Extensive destructive testing for structural soundness of the products was performed to detect the presence of internal flaws, inclusions, or porosity. This included milling into the central layers, followed by fluorescent penetrant testing, and guided bend testing in several orientations. None of the guided bend tests on machined surfaces (e.g., side-bends, see Fig. 2) presented discontinuities exceeding the acceptance criteria in welding standards such as CSA-W47.1:19. [4] Other non-standard guided bend tests conducted on the unfinshed surfaces provided useful data, however there is presently no existing acceptance criteria to evalaute these tests. More details on these results are provided in a separate paper. [2]


Additional Qualification Work

Before any applications of WAAM components in steel structures can be considered, there is more work to do. Although industry has decades of experience with the alloys used in this study in weld joints, there are many variables that can influence the structural performance of the products produced by additive manufacturing that must be better understood. The quality of the WAAM products will be influenced by the chemistry of the feedstock wires, welding shielding gas composition, position and angles of layering with respect to gravity, welding parameters, heat input, technique (e.g., weaving verses stringer beads), and the inter-pass temperature. Ultimately it is anticipated that a fabricator would be required to qualify a procedure, or follow a prescribed prequalified method, in a similar manner to the current administration of welding procedure qualifications in CSA-W47.1:19. [4]

In addition, the service application may involve joints between WAAM components and conventionally manufactured materials, cyclic loading conditions, or corrosive environments. Concerns with residual stresses and distoration may arise. Fabricators will wish to minimize secondary operations and use the WAAM products in an as-welded condition without additional machining or grinding where aesthetics and service conditions allow this. Visual inpsection or other non-destructive testing will be specified to assure quality, and new acceptance criteria will be required.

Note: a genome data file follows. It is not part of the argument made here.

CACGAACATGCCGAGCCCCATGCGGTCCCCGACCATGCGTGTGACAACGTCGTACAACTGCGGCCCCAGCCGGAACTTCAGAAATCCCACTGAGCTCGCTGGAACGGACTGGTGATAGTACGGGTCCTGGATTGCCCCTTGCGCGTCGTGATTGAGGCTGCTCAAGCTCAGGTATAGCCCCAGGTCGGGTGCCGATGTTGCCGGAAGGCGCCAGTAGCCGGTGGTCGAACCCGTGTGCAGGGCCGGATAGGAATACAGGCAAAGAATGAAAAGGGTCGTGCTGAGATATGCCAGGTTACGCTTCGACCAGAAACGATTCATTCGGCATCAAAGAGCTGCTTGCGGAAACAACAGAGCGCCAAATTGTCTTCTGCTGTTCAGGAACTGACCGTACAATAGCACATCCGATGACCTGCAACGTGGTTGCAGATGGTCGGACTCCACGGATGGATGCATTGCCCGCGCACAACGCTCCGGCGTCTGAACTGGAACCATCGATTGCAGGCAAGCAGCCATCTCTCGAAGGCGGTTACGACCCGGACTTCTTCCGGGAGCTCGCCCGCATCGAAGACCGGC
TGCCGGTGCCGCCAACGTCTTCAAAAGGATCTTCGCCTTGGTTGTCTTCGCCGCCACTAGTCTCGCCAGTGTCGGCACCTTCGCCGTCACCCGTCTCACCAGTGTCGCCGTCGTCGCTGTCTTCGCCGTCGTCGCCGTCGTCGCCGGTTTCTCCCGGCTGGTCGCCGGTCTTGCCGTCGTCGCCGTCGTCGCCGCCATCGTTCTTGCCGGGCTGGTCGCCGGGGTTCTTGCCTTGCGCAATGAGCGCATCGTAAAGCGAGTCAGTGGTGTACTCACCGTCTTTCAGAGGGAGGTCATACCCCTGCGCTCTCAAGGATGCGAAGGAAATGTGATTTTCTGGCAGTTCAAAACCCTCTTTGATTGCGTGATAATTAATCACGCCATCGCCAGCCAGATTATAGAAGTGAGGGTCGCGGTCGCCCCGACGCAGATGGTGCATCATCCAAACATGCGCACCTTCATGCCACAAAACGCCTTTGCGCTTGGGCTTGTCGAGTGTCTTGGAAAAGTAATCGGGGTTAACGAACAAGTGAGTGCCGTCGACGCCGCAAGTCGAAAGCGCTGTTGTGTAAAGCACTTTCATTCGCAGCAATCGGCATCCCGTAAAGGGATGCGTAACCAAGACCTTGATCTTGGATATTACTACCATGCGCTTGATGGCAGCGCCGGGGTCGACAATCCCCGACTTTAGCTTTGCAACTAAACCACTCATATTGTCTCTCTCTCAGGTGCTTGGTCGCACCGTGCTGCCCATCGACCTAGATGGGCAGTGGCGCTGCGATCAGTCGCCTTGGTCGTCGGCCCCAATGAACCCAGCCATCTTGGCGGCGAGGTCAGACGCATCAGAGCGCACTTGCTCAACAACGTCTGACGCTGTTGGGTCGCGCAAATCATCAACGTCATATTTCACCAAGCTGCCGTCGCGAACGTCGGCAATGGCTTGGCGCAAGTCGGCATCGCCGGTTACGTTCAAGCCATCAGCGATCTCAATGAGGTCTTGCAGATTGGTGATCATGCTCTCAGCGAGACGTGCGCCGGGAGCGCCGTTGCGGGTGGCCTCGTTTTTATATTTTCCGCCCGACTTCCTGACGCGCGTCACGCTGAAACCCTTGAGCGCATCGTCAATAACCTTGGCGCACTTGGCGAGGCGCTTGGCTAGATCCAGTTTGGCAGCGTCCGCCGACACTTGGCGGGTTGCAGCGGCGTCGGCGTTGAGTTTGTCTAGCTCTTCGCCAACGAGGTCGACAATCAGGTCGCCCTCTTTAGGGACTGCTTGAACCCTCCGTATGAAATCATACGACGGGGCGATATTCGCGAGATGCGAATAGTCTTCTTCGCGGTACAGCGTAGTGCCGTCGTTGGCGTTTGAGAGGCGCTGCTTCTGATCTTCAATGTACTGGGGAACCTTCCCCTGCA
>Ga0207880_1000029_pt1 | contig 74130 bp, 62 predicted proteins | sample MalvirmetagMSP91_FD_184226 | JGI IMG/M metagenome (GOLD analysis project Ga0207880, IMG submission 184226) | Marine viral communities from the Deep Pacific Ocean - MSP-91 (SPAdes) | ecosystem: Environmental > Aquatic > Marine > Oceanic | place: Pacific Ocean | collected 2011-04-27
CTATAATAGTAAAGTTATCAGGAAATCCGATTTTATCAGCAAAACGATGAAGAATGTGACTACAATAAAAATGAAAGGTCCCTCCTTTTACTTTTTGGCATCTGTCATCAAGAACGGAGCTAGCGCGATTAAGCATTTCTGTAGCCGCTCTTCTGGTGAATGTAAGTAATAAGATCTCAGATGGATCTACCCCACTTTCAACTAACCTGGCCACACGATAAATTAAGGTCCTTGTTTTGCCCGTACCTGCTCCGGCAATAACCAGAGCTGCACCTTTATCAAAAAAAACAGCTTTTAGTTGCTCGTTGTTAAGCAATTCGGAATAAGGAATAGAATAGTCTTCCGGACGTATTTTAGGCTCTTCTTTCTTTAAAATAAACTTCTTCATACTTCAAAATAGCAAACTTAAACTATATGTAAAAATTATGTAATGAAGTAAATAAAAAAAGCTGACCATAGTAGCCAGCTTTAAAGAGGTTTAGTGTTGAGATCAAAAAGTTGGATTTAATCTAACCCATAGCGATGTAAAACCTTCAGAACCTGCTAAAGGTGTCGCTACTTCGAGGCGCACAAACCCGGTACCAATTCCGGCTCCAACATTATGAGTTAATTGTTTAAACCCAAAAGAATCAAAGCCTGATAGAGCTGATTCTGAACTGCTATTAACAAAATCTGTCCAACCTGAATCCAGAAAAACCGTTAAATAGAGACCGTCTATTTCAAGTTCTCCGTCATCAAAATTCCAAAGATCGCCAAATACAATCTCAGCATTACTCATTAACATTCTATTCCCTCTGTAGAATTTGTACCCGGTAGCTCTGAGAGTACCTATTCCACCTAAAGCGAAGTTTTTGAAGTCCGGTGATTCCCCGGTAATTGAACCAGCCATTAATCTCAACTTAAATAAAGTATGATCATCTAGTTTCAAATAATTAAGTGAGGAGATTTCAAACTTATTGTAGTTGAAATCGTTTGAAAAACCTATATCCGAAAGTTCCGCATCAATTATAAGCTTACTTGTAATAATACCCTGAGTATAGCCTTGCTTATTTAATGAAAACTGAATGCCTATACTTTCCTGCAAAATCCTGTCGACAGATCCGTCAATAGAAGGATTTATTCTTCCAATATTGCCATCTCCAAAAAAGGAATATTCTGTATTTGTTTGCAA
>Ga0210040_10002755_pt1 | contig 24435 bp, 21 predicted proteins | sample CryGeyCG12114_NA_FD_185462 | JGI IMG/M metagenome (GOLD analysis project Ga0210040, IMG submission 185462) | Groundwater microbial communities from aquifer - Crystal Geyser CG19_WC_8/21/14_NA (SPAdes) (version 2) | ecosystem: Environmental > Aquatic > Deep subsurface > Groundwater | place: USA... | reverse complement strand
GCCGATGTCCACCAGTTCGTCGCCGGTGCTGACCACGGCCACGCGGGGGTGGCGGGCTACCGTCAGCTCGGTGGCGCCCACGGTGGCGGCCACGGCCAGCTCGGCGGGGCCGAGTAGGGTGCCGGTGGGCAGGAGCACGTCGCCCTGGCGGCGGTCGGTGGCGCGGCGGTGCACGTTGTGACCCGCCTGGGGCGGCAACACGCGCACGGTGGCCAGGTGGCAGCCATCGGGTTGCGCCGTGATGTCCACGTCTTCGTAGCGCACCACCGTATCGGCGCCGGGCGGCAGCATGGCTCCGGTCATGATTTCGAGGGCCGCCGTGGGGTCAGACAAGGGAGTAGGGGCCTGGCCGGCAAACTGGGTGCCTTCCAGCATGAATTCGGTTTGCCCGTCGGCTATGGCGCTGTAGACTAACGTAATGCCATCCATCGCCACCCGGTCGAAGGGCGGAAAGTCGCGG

Ongoing Work at Conestoga

With well established robotic welding and welding inspection capabilities, Conestoga is in a unique posisition to participate in this work.  Since 2017 the projects in this field have involved a multi-disciplanary team of students and faculty from the Manufacturing Engineering Technology – Welding & Robotics; Welding Engineering Technology – Inpsection; and Mechanical Systems Engineering (MSE – B.Eng.) programs. In future work it is planned that students and faculty from the Structural Steel Management and Detailing and the Mechanical Systems Engineering – Joining and Welding Major Degree (MSE-JWM B.Eng. – under development) programs will also participate.

Ongoing work in this area involves employing offline programming software to develop layer slicing from 3-D CAD models and the creation of complex shapes. Students are working collaboratively using off-line programming software (OCTOPUZ®) with CAD to path capabilities.

The college is also seeking industrial partners to participate in and guide the applied research program development for applications in steel structures. Examples of concepts that are under consideration are illustrated in Fig. 6.

These include shape transitions (6a), complex connection nodes in tubular structures (6b), integral weld backing in components to avoid open root complete joint penetration (CJP) field welds (6c), decorative/structural members (6d), and even discrete components with variable alloy compositions and properties (6e).



The continued advancement of the WAAM process will open up new opportunities for structural steel architects and design engineers to explore ideas that were previously out of reach. It is anticipated that fabricators will find that automated WAAM production reduces supply chains, part inventories, and lead times. Field erection and welding operations will be simplified with tubular socket connections and intregral weld backing.

The path forward to acceptance and use of WAAM components in steel structures will require more than 3-D modelling and programming software. It will also be necessary to prove the structural integrity of large-format prototypes, determine essential variables and acceptance criteria, and establish a practical qualification framework.



The projects at Conestoga have already benefited from the expertise and efforts of over a dozen faculty and students. This work has been supported by Conestoga Applied Research – NSERC: Smart Manufacturing & Advanced Recycling (SMART) Centre (Technology Access Centre).



Jim Galloway teaches Welding Engineering Technology at Conestoga College



  • Vidal, et. Al, “Wire arc additive manufacturing with robotic GMAW”, Weld, Spring 2022.
  • Galloway, “Investigation and qualification testing of GMAW wire arc additively manufactured structural steel components”, Weld, Spring 2022.
  • Canadian Standards Association. 2018. “CSA-G40.21:13 (R2018) – Structural Quality Steel.” Toronto.
  • Canadian Standards Association. 2019. “CSA-W47.1:19 – Certification of companies for fusion welding of steel.” Toronto.